By Gino Blefari
From every angle, millennials are shaping the future of real estate, whether they’re potential first-time buyers embracing homeownership or recent college graduates joining a brokerage, eager to launch real estate careers. For any business leader asking what the future looks like, the answer comes wrapped in a millennial bow. And even if this certainty is understood, how to reach the millennial is still muddled by a haze of social media, mobile marketing and other millennial-focused trends.
“Millennials will form tens of millions of new households over the coming decades, and their preference and opportunities will reshape housing demand.” – Harvard University State of the Nation’s Housing 2014 report
Almost every affiliate I visit on my travels and every manager I meet wants to talk about this enigmatic generation and how they might impact our industry. But Brian McKenna, branch manager for Berkshire Hathaway HomeServices Blake, REALTORS® in Clifton Park and Niskayuna, NY, took things one step further: He wrote an entire book.
Generation Now by the PhD-educated manager offers a deep dive into recruiting, training and retaining millennials as real estate agents … and as clients. Through dozens of comprehensive exercises, Brian’s book identifies millennial preferences and explains how to use them to capture the Gen X consumer and agent.
Here are some of my favorite passages:
On retaining millennial agents: “Do not assume that your millennials have the experience in real estate to know how good they have it with you. They are often new to the business world and processing way too much information for us to assume that they know our value. We want them to be our evangelists and draw more high quality millennial recruits and clients. They will only be successful as evangelists if they believe in our message: that we provide the best setting for their success.”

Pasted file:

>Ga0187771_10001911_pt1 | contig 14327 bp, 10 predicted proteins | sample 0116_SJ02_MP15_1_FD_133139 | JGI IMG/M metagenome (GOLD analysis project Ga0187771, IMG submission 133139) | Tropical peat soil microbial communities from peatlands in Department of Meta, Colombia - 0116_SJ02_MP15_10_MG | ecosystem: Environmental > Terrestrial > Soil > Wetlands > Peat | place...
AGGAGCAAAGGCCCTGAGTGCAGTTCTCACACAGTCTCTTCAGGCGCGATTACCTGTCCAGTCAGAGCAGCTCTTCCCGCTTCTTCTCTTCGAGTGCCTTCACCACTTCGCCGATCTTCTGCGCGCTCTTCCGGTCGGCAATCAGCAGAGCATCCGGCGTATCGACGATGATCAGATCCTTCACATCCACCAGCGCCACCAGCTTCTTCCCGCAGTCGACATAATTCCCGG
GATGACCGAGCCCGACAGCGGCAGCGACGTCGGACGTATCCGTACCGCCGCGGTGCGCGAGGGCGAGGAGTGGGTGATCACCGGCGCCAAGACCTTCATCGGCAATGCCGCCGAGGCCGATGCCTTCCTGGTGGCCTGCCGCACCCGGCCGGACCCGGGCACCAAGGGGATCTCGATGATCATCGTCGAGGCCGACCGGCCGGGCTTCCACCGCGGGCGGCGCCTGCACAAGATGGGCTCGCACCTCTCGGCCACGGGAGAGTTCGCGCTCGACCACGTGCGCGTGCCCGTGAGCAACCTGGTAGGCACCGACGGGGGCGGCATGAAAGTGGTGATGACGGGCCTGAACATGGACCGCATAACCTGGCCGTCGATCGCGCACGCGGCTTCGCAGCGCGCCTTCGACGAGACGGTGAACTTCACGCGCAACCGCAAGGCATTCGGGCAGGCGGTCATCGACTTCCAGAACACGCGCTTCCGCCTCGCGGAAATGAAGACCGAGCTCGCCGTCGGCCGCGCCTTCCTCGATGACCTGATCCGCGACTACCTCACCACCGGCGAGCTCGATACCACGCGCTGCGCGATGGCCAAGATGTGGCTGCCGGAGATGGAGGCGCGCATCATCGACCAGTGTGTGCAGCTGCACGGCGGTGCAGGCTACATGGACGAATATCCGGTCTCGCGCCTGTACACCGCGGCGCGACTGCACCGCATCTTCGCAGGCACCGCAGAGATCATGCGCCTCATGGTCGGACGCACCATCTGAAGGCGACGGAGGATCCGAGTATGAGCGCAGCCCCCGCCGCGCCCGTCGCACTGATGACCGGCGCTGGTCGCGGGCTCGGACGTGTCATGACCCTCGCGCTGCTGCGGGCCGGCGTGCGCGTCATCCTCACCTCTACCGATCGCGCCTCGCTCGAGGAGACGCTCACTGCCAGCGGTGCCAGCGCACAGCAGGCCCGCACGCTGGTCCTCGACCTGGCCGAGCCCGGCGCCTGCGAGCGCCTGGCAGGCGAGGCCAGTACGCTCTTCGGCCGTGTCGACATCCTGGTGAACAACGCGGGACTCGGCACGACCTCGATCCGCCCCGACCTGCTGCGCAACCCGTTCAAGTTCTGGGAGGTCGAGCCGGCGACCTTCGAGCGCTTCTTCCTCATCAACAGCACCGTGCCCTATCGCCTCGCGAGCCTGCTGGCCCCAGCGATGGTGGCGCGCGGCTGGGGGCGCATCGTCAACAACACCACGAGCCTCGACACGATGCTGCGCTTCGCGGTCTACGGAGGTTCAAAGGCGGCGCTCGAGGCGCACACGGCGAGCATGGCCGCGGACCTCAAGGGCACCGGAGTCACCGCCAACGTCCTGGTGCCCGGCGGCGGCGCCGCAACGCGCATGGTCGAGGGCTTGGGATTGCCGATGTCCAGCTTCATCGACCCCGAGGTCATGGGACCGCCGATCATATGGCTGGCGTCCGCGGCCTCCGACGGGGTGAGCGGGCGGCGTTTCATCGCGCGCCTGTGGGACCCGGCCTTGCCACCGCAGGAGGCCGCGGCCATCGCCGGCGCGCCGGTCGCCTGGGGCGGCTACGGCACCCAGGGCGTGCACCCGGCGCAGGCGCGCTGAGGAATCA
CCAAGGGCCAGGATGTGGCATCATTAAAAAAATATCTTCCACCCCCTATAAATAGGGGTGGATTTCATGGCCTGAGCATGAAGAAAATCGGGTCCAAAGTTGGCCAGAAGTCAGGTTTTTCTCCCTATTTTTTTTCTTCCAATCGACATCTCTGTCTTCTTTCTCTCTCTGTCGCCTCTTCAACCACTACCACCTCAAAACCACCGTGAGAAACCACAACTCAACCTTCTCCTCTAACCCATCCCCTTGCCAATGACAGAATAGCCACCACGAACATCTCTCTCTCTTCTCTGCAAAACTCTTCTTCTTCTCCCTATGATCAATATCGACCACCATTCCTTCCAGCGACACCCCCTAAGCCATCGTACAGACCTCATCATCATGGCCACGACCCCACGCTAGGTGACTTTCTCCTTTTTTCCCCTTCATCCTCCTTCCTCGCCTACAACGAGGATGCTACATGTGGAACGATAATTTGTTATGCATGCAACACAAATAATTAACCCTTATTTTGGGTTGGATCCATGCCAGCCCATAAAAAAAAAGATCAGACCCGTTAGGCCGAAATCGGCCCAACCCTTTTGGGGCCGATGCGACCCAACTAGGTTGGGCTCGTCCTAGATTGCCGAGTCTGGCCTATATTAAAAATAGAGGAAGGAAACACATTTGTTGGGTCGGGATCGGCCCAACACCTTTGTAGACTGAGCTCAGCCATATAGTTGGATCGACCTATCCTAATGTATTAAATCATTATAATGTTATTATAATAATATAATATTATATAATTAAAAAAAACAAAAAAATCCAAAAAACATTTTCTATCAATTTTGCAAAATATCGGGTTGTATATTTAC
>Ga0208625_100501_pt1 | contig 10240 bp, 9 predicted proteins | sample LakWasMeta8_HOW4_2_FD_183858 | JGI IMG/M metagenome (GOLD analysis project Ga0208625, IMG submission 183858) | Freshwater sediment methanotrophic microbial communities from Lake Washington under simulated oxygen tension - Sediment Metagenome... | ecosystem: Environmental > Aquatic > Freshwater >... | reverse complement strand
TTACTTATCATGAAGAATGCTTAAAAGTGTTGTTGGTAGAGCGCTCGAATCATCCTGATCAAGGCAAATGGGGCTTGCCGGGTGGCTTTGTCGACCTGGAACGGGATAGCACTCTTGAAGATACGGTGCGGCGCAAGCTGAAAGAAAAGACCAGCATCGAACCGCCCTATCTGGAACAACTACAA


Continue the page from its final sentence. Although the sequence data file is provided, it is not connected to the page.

On staying connected with your millennial agents: “In this age of social media, staying connected requires only a touch. This could include liking a Facebook post, favoriting a tweet or texting a quick thank you for a comment made at a meeting. As long and it’s sincere, it counts.”
On a manager’s role in educating millennial agents: “Our millenials need us to be the North Star. We need to be the beacon through all the fog and the chatter and the distraction. We can’t think for our millennials or make their decisions for them. We can establish relationships with them and develop trust and credibility. Our millennials will grow less distracted and less vulnerable with experience and time. While it is often trying, we both win when we provide the consistent guidance and direction they need to remain focused and outcome-driven.”
So, what’s the message? In the struggle to understand millennials, half the battle is won through education, the other half by listening to their specific needs. Brian’s book teaches us ways this can be done and helps us understand that millennials aren’t just our future, millennials are our now.